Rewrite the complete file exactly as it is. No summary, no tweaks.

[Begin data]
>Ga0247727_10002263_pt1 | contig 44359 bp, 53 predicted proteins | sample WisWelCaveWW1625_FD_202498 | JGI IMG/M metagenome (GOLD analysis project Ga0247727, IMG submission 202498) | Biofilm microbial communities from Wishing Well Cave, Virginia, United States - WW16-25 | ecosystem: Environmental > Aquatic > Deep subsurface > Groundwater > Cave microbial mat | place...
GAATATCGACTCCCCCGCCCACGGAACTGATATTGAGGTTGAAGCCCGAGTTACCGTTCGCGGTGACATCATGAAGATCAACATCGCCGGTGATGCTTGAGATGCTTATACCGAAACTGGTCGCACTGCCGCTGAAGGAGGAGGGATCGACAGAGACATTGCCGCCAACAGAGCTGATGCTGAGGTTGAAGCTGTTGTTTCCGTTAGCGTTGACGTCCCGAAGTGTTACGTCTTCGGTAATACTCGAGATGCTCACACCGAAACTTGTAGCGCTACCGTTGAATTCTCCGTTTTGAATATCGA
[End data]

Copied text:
>Ga0247727_10002263_pt1 | contig 44359 bp, 53 predicted proteins | sample WisWelCaveWW1625_FD_202498 | JGI IMG/M metagenome (GOLD analysis project Ga0247727, IMG submission 202498) | Biofilm microbial communities from Wishing Well Cave, Virginia, United States - WW16-25 | ecosystem: Environmental > Aquatic > Deep subsurface > Groundwater > Cave microbial mat | place...
GAATATCGACTCCCCCGCCCACGGAACTGATATTGAGGTTGAAGCCCGAGTTACCGTTCGCGGTGACATCATGAAGATCAACATCGCCGGTGATGCTTGAGATGCTTATACCGAAACTGGTCGCACTGCCGCTGAAGGAGGAGGGATCGACAGAGACATTGCCGCCAACAGAGCTGATGCTGAGGTTGAAGCTGTTGTTTCCGTTAGCGTTGACGTCCCGAAGTGTTACGTCTTCGGTAATACTCGAGATGCTCACACCGAAACTTGTAGCGCTACCGTTGAATTCTCCGTTTTGAATATCGA